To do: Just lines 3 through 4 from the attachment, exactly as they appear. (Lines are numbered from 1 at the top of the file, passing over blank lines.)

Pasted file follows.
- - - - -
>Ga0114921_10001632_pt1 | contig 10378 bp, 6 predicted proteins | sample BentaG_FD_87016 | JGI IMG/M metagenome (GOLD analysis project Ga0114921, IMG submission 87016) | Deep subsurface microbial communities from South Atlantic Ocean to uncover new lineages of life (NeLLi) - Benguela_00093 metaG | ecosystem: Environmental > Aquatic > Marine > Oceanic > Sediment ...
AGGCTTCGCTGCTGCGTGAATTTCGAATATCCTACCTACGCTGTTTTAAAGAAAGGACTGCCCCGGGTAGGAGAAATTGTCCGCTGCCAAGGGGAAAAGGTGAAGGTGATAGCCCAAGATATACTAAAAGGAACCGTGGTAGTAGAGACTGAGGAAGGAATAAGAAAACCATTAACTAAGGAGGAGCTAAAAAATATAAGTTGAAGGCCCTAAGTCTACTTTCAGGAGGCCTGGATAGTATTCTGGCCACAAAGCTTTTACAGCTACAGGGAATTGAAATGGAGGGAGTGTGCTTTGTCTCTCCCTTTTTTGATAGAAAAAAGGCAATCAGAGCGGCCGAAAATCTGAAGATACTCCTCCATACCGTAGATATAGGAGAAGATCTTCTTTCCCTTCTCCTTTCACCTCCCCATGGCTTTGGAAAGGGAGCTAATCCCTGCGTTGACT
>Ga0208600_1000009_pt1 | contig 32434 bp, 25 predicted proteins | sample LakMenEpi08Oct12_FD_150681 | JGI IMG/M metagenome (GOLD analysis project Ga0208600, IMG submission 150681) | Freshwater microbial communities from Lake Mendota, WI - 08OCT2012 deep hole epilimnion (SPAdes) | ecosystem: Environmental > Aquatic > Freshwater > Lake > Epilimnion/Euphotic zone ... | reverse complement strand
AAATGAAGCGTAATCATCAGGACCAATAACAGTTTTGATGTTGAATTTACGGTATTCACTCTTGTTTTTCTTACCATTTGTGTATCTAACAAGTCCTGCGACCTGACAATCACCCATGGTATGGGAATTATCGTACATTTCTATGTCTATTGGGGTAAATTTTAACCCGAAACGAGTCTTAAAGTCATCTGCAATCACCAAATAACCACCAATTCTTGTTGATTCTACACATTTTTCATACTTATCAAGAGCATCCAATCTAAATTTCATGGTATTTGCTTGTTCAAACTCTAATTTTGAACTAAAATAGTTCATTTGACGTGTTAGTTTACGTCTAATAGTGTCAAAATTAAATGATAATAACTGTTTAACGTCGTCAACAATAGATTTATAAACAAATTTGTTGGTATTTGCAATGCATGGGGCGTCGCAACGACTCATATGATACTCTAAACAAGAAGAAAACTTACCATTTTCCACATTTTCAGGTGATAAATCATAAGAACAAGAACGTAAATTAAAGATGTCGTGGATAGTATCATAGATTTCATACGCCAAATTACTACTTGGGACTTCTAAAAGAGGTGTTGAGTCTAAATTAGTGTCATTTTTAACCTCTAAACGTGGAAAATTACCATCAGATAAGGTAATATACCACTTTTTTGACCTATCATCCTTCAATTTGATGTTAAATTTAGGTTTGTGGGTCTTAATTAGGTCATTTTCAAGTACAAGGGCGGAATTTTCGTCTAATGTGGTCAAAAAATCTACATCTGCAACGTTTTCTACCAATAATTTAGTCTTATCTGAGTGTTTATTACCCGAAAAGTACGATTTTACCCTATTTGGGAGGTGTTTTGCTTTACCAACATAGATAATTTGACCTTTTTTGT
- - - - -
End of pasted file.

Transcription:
>Ga0208600_1000009_pt1 | contig 32434 bp, 25 predicted proteins | sample LakMenEpi08Oct12_FD_150681 | JGI IMG/M metagenome (GOLD analysis project Ga0208600, IMG submission 150681) | Freshwater microbial communities from Lake Mendota, WI - 08OCT2012 deep hole epilimnion (SPAdes) | ecosystem: Environmental > Aquatic > Freshwater > Lake > Epilimnion/Euphotic zone ... | reverse complement strand
AAATGAAGCGTAATCATCAGGACCAATAACAGTTTTGATGTTGAATTTACGGTATTCACTCTTGTTTTTCTTACCATTTGTGTATCTAACAAGTCCTGCGACCTGACAATCACCCATGGTATGGGAATTATCGTACATTTCTATGTCTATTGGGGTAAATTTTAACCCGAAACGAGTCTTAAAGTCATCTGCAATCACCAAATAACCACCAATTCTTGTTGATTCTACACATTTTTCATACTTATCAAGAGCATCCAATCTAAATTTCATGGTATTTGCTTGTTCAAACTCTAATTTTGAACTAAAATAGTTCATTTGACGTGTTAGTTTACGTCTAATAGTGTCAAAATTAAATGATAATAACTGTTTAACGTCGTCAACAATAGATTTATAAACAAATTTGTTGGTATTTGCAATGCATGGGGCGTCGCAACGACTCATATGATACTCTAAACAAGAAGAAAACTTACCATTTTCCACATTTTCAGGTGATAAATCATAAGAACAAGAACGTAAATTAAAGATGTCGTGGATAGTATCATAGATTTCATACGCCAAATTACTACTTGGGACTTCTAAAAGAGGTGTTGAGTCTAAATTAGTGTCATTTTTAACCTCTAAACGTGGAAAATTACCATCAGATAAGGTAATATACCACTTTTTTGACCTATCATCCTTCAATTTGATGTTAAATTTAGGTTTGTGGGTCTTAATTAGGTCATTTTCAAGTACAAGGGCGGAATTTTCGTCTAATGTGGTCAAAAAATCTACATCTGCAACGTTTTCTACCAATAATTTAGTCTTATCTGAGTGTTTATTACCCGAAAAGTACGATTTTACCCTATTTGGGAGGTGTTTTGCTTTACCAACATAGATAATTTGACCTTTTTTGT